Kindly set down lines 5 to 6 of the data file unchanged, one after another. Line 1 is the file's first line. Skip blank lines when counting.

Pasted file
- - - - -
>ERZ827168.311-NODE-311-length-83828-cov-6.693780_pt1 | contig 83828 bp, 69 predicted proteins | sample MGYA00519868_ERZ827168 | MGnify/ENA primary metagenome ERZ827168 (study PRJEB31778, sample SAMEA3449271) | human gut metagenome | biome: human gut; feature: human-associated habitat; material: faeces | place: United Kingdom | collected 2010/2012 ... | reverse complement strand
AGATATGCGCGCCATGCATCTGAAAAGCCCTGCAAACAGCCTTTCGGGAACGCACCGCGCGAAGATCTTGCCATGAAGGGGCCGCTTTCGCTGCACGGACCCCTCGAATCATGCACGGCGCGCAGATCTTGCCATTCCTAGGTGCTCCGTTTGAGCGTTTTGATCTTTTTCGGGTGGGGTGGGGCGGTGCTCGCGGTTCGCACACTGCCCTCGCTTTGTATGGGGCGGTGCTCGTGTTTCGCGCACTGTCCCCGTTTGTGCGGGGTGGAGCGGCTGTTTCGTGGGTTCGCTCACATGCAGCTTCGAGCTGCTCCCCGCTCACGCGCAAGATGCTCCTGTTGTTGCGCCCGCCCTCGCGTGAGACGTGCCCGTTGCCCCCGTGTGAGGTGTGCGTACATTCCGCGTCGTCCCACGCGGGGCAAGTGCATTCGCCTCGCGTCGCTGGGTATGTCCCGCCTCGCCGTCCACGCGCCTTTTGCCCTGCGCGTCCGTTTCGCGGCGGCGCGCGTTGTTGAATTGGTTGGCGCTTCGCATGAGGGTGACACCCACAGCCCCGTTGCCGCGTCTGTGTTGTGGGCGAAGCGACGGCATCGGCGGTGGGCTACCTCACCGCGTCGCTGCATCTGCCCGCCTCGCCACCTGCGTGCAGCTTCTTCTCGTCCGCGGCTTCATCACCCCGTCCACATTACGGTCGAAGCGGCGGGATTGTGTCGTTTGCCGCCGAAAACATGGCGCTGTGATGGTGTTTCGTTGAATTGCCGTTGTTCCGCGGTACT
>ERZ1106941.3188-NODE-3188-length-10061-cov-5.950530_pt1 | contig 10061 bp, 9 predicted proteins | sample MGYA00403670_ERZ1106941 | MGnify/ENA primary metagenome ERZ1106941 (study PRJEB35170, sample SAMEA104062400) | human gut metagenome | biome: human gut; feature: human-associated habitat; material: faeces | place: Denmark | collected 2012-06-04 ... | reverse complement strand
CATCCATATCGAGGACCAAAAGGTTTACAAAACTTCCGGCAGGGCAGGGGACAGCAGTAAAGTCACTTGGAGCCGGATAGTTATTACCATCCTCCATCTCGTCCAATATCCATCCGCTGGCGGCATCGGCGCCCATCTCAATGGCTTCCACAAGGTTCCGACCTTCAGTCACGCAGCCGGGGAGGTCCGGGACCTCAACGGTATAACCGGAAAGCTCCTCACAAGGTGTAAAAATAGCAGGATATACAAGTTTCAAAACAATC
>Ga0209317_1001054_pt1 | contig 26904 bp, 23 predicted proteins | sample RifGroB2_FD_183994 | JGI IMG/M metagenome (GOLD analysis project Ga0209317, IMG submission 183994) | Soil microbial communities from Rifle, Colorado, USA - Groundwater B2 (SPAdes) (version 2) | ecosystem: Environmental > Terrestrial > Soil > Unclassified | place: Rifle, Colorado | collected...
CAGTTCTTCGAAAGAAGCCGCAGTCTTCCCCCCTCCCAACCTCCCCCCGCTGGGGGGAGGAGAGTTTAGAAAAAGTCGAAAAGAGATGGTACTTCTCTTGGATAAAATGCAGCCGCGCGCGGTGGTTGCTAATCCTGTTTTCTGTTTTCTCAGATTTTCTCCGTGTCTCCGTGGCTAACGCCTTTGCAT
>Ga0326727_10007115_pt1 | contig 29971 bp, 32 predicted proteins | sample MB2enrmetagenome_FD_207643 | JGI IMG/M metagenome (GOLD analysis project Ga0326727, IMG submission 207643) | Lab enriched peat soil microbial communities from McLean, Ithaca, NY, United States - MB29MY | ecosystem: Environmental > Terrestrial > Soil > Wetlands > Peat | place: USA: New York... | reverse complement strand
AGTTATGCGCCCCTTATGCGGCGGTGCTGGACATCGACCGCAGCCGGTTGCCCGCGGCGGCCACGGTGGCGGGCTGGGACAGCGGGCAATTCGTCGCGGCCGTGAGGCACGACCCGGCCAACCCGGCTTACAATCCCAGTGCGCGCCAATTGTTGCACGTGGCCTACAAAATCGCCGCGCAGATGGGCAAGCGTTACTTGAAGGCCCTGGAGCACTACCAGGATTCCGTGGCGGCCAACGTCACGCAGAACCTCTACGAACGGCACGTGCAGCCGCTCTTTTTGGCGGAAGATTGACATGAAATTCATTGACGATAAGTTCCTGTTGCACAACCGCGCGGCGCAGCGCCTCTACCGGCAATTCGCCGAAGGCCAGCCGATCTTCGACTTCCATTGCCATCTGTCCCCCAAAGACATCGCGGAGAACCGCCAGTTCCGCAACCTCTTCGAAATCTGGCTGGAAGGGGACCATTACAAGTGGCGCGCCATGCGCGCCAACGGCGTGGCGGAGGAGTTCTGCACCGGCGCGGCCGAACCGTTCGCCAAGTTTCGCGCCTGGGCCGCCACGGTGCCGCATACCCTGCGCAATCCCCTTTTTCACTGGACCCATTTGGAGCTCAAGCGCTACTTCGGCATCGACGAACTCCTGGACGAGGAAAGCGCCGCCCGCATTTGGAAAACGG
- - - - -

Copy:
>Ga0209317_1001054_pt1 | contig 26904 bp, 23 predicted proteins | sample RifGroB2_FD_183994 | JGI IMG/M metagenome (GOLD analysis project Ga0209317, IMG submission 183994) | Soil microbial communities from Rifle, Colorado, USA - Groundwater B2 (SPAdes) (version 2) | ecosystem: Environmental > Terrestrial > Soil > Unclassified | place: Rifle, Colorado | collected...
CAGTTCTTCGAAAGAAGCCGCAGTCTTCCCCCCTCCCAACCTCCCCCCGCTGGGGGGAGGAGAGTTTAGAAAAAGTCGAAAAGAGATGGTACTTCTCTTGGATAAAATGCAGCCGCGCGCGGTGGTTGCTAATCCTGTTTTCTGTTTTCTCAGATTTTCTCCGTGTCTCCGTGGCTAACGCCTTTGCAT